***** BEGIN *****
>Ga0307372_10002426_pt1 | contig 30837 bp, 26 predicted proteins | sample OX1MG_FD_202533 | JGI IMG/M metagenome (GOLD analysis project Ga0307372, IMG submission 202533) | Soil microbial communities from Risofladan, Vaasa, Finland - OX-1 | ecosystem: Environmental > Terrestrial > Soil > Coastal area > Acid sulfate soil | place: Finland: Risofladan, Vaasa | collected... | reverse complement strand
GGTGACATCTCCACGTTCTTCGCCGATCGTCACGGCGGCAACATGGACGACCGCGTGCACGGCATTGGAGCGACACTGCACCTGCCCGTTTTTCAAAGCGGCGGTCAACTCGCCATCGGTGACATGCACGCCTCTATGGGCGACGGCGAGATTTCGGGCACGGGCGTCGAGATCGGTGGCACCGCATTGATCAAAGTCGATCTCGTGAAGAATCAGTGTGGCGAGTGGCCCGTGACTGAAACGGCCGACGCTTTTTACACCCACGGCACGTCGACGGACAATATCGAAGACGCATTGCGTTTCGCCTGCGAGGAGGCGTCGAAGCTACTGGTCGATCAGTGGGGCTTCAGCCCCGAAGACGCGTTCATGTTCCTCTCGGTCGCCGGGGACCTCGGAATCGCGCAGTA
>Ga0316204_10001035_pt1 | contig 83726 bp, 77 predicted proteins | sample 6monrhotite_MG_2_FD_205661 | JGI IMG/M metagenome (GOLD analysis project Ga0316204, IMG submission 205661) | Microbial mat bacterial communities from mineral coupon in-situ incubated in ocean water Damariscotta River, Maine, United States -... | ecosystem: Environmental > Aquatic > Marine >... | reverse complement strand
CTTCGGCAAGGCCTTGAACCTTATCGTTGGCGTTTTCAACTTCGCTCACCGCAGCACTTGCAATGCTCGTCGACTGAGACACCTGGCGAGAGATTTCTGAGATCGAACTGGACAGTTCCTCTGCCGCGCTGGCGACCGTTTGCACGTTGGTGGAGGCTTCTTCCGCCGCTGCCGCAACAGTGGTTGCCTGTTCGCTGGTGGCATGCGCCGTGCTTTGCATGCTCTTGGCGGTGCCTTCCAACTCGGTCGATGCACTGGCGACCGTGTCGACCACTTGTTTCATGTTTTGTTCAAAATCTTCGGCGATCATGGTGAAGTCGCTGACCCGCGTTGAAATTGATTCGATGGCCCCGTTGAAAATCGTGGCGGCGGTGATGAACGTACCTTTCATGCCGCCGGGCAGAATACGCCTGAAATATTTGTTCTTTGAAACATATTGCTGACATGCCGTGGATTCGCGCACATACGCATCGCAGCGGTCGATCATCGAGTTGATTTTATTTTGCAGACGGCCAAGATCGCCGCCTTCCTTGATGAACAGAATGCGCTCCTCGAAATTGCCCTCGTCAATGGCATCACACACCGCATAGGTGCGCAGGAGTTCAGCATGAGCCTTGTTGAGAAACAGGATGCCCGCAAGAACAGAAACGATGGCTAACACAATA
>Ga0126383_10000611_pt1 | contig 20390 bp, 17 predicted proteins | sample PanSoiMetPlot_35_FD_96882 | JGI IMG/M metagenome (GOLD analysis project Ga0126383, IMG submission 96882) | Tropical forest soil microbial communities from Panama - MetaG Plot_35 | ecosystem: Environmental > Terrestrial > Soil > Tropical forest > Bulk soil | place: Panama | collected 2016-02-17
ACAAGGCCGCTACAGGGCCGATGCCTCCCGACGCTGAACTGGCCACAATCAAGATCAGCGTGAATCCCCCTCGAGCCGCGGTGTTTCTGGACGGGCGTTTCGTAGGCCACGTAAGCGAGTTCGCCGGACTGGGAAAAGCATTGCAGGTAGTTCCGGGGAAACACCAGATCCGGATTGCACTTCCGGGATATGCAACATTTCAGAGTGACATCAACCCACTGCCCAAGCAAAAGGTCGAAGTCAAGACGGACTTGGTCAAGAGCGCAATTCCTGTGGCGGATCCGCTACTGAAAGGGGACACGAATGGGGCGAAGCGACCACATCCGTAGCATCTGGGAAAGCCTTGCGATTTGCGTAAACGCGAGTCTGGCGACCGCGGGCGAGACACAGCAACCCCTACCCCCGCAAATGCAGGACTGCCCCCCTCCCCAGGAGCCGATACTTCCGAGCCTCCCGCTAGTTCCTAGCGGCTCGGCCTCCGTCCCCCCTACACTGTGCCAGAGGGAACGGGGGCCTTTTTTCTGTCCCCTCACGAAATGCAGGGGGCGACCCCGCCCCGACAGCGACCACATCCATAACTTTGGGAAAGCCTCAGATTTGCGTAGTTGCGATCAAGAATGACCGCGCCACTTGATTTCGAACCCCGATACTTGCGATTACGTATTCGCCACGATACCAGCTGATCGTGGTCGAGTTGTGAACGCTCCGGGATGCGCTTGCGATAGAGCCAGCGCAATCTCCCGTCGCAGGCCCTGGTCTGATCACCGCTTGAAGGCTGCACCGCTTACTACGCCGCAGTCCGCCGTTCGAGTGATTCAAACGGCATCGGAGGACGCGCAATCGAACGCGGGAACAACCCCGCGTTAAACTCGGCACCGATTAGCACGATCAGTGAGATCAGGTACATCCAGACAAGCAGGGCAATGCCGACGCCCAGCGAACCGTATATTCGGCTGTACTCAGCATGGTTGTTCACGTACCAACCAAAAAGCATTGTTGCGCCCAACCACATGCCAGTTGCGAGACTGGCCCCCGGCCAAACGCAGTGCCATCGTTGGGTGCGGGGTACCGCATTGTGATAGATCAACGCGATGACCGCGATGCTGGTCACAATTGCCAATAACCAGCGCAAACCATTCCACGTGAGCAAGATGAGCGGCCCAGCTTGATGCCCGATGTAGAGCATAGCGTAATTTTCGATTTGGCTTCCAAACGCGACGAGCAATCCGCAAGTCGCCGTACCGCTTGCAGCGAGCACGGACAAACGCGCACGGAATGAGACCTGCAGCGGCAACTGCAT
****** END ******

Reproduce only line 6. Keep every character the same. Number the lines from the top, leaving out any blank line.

ACAAGGCCGCTACAGGGCCGATGCCTCCCGACGCTGAACTGGCCACAATCAAGATCAGCGTGAATCCCCCTCGAGCCGCGGTGTTTCTGGACGGGCGTTTCGTAGGCCACGTAAGCGAGTTCGCCGGACTGGGAAAAGCATTGCAGGTAGTTCCGGGGAAACACCAGATCCGGATTGCACTTCCGGGATATGCAACATTTCAGAGTGACATCAACCCACTGCCCAAGCAAAAGGTCGAAGTCAAGACGGACTTGGTCAAGAGCGCAATTCCTGTGGCGGATCCGCTACTGAAAGGGGACACGAATGGGGCGAAGCGACCACATCCGTAGCATCTGGGAAAGCCTTGCGATTTGCGTAAACGCGAGTCTGGCGACCGCGGGCGAGACACAGCAACCCCTACCCCCGCAAATGCAGGACTGCCCCCCTCCCCAGGAGCCGATACTTCCGAGCCTCCCGCTAGTTCCTAGCGGCTCGGCCTCCGTCCCCCCTACACTGTGCCAGAGGGAACGGGGGCCTTTTTTCTGTCCCCTCACGAAATGCAGGGGGCGACCCCGCCCCGACAGCGACCACATCCATAACTTTGGGAAAGCCTCAGATTTGCGTAGTTGCGATCAAGAATGACCGCGCCACTTGATTTCGAACCCCGATACTTGCGATTACGTATTCGCCACGATACCAGCTGATCGTGGTCGAGTTGTGAACGCTCCGGGATGCGCTTGCGATAGAGCCAGCGCAATCTCCCGTCGCAGGCCCTGGTCTGATCACCGCTTGAAGGCTGCACCGCTTACTACGCCGCAGTCCGCCGTTCGAGTGATTCAAACGGCATCGGAGGACGCGCAATCGAACGCGGGAACAACCCCGCGTTAAACTCGGCACCGATTAGCACGATCAGTGAGATCAGGTACATCCAGACAAGCAGGGCAATGCCGACGCCCAGCGAACCGTATATTCGGCTGTACTCAGCATGGTTGTTCACGTACCAACCAAAAAGCATTGTTGCGCCCAACCACATGCCAGTTGCGAGACTGGCCCCCGGCCAAACGCAGTGCCATCGTTGGGTGCGGGGTACCGCATTGTGATAGATCAACGCGATGACCGCGATGCTGGTCACAATTGCCAATAACCAGCGCAAACCATTCCACGTGAGCAAGATGAGCGGCCCAGCTTGATGCCCGATGTAGAGCATAGCGTAATTTTCGATTTGGCTTCCAAACGCGACGAGCAATCCGCAAGTCGCCGTACCGCTTGCAGCGAGCACGGACAAACGCGCACGGAATGAGACCTGCAGCGGCAACTGCAT